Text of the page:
But Trump's idea was never that we should be reluctant to drop bombs on foreign lands whose leaders displease us, only that we shouldn't bother sticking around to clean up afterward. And as he did on every policy issue, he presented military action in places like the Middle East as easy and straightforward, a simple matter of being strong and winning. He said he'd "bomb the s--t" out of ISIS, but never articulated any coherent policy toward the Syrian government.

In one of his debates with Hillary Clinton, Trump even expressed disagreement with a comment his running mate Mike Pence had made, when Pence said that America should be prepared to strike the Assad regime. "I think you have to knock out ISIS. Right now, Syria is fighting ISIS. We have people that want to fight both at the same time. But Syria is no longer Syria. Syria is Russia and it's Iran," he said. "We have to worry about ISIS before we can get too much more involved."

But then it was all hypothetical, at least as far as he was concerned. This week, President Trump picked up the paper or turned on cable news, sees all these horrible images of children who were gassed, and knew that the world was looking to him for a response. "It crossed a lot of lines for me," he said Wednesday at a press conference with Jordan's King Abdullah. "When you kill innocent children, innocent babies — babies, little babies — with a chemical gas that is so lethal — people were shocked to hear what gas it was — that crosses many, many lines, beyond a red line. Many, many lines."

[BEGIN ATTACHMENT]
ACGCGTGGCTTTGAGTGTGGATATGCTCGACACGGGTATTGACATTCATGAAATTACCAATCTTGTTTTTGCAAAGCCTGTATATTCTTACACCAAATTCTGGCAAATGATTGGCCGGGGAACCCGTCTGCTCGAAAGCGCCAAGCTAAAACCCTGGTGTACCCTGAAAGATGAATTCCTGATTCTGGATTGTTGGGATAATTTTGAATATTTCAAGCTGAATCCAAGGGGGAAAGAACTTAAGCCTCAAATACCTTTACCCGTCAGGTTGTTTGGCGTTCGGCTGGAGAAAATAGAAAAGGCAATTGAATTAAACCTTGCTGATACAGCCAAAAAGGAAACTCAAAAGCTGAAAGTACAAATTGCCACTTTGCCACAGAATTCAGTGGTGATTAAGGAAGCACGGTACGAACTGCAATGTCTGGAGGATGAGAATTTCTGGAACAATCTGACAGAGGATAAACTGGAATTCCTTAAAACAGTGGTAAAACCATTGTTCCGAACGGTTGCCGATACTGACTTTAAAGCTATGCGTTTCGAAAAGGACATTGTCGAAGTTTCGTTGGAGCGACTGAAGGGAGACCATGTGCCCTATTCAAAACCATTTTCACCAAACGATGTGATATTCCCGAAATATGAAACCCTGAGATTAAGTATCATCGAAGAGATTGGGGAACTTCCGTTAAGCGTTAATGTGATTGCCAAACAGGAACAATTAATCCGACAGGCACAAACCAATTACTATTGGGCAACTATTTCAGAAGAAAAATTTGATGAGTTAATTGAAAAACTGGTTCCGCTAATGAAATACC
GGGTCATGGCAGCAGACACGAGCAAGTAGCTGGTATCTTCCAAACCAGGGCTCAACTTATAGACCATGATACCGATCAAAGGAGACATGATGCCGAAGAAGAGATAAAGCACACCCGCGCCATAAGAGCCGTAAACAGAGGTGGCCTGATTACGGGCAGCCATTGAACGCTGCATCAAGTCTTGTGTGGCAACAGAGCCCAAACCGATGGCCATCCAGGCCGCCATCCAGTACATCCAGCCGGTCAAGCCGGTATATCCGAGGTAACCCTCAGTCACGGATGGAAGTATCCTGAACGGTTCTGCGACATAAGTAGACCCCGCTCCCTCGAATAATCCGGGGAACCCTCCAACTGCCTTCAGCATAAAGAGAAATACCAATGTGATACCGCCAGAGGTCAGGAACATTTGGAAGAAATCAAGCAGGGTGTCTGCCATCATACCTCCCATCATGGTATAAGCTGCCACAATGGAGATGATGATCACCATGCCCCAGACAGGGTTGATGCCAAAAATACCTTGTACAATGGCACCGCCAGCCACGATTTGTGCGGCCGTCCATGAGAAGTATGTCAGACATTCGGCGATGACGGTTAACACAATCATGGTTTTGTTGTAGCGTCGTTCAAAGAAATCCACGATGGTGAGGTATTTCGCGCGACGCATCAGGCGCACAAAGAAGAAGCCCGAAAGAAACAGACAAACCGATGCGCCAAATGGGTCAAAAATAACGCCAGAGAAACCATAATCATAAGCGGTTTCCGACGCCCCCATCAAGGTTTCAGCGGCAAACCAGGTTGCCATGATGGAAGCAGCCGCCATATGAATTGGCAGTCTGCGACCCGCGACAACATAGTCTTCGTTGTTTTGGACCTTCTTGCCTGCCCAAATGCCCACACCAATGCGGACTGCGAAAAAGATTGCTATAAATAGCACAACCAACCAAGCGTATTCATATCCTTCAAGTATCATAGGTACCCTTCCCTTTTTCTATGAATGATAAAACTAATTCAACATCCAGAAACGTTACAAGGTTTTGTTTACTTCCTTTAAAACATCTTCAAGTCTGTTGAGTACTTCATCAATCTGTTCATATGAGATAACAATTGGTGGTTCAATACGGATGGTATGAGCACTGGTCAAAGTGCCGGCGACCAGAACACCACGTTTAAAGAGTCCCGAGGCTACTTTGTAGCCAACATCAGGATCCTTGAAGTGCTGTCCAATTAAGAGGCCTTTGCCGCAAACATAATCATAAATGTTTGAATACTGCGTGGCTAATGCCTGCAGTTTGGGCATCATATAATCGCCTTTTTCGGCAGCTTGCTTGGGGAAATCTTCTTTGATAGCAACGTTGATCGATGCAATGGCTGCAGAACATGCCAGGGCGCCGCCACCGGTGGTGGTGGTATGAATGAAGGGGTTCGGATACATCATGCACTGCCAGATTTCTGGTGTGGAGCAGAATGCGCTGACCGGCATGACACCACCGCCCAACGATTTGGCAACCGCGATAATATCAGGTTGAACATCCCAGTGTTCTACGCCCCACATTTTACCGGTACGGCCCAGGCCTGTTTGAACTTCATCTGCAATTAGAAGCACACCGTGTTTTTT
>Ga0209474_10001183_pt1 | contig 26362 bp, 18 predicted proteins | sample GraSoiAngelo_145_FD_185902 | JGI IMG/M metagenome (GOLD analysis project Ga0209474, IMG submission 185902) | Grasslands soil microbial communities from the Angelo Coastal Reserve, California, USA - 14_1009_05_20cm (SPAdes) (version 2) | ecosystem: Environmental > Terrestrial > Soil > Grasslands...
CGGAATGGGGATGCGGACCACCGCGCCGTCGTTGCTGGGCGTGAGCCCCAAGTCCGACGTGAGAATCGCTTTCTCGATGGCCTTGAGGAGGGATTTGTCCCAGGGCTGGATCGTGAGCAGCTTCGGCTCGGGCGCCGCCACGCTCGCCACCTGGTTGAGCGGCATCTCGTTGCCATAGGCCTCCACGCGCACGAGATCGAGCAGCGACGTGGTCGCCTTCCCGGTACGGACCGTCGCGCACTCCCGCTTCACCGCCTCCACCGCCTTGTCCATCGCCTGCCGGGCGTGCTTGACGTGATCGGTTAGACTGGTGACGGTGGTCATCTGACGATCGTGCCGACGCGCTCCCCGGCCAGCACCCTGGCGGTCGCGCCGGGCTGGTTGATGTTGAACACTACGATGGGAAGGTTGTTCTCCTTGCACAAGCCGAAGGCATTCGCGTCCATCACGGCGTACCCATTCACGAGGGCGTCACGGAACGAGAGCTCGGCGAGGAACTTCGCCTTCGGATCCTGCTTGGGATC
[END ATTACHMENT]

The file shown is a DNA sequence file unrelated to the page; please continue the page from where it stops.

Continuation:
That could be typical Trumpian gibberish, or it could be a sincere expression of his sentiments. But think back to that scene in the Oval Office. After being presented with the options for action, Trump could have said that our real concern is ISIS, and as terrible as what Assad has done may be, he isn't willing to be drawn into a conflict with the Syrian government. This isn't even Assad's first chemical weapon attack, not to mention the fact that he's managed to kill hundreds of thousands of his people with conventional weapons. Trump could have decided to join the rest of the world in outrage but maintain our military focus in the region on ISIS.

That would be a defensible position to take, and in line with his previous statements. But we know that Trump is a man who cares a great deal about being seen as strong and manly. The idea that people might call him weak if he refrains from military action — especially when he knows that such restraint would put him in the same position as Barack Obama — was surely on his mind.

So he went with a missile strike. Can anyone say what good this will do? The lesson for Assad seems to be that as long as he continues to kill civilians by means of ordinary bombs and bullets (or hang them by the thousands in his prisons), and forego chemical weapons, then he need not fear further interference from the United States. You can certainly criticize Barack Obama's inaction on Syria, but it's hard to argue that Assad's brutality will be any more restrained by President Trump.

And now that he has initiated military action, Trump must make a determination: What does he do now? I wouldn't be surprised if he has no idea. But he's going have to decide soon — and the consequences of his choice will be grave, no matter which direction he goes.